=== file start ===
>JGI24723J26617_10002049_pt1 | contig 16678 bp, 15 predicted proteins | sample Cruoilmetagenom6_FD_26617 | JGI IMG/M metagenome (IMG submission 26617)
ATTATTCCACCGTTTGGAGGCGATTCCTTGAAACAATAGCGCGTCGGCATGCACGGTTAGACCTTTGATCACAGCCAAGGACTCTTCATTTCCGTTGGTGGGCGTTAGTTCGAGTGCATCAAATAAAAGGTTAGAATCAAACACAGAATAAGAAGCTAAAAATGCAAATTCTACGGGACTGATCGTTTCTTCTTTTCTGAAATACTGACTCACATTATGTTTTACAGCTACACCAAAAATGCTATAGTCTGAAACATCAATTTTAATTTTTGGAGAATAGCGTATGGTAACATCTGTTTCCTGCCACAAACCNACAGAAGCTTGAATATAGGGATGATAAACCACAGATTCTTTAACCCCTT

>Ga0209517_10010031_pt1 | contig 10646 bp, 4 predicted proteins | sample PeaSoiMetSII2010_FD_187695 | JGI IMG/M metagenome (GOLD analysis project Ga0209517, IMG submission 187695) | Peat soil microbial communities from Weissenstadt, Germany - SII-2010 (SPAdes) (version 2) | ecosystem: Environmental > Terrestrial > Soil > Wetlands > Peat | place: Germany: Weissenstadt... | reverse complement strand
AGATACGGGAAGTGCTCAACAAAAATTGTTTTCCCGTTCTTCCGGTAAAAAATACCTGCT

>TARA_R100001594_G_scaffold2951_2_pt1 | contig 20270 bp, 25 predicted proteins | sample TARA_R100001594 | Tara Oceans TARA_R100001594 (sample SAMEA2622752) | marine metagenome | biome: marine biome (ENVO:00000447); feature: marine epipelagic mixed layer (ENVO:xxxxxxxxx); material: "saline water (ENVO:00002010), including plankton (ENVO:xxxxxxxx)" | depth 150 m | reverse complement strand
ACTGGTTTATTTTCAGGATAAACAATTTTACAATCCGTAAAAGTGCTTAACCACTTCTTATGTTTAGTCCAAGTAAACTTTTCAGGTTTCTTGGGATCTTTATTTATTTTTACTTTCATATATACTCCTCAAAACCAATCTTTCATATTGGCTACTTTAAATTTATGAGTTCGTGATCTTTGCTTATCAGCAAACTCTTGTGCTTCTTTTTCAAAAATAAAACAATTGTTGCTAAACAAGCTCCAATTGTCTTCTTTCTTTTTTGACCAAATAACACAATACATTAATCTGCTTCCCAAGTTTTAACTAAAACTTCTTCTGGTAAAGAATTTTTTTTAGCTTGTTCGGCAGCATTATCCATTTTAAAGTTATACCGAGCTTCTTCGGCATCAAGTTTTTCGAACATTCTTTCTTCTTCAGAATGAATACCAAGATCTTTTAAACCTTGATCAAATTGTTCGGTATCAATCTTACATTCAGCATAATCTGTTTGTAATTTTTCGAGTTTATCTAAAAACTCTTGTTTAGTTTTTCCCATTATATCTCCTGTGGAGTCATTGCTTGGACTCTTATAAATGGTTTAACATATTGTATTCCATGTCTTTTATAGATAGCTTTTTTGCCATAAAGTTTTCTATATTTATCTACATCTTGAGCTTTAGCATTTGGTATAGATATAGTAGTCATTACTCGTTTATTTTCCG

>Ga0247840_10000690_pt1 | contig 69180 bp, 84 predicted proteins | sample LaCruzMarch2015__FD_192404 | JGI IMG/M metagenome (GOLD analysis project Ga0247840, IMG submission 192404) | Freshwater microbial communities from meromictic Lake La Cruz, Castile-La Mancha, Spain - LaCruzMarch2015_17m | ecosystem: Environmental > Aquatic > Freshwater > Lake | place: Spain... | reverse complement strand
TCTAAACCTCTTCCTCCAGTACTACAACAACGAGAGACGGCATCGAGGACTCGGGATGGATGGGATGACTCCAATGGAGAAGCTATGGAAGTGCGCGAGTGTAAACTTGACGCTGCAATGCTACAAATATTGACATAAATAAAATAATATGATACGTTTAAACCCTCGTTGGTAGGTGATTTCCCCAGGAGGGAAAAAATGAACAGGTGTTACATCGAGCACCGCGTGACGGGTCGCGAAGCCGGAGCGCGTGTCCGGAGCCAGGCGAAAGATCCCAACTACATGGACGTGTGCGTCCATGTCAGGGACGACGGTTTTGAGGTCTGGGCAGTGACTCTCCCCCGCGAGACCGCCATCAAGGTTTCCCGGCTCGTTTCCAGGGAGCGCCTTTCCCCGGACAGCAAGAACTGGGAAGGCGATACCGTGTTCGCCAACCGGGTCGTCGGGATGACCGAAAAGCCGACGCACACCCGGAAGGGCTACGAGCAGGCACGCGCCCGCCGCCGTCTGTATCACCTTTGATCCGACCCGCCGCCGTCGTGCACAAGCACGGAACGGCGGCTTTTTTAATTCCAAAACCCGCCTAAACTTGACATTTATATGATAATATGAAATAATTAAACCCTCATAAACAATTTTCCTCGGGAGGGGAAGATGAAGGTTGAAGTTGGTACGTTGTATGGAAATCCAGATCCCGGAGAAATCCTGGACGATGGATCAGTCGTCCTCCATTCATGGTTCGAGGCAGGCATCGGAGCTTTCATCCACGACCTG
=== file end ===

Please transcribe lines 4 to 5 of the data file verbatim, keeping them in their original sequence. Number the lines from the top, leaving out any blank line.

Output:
AGATACGGGAAGTGCTCAACAAAAATTGTTTTCCCGTTCTTCCGGTAAAAAATACCTGCT

>TARA_R100001594_G_scaffold2951_2_pt1 | contig 20270 bp, 25 predicted proteins | sample TARA_R100001594 | Tara Oceans TARA_R100001594 (sample SAMEA2622752) | marine metagenome | biome: marine biome (ENVO:00000447); feature: marine epipelagic mixed layer (ENVO:xxxxxxxxx); material: "saline water (ENVO:00002010), including plankton (ENVO:xxxxxxxx)" | depth 150 m | reverse complement strand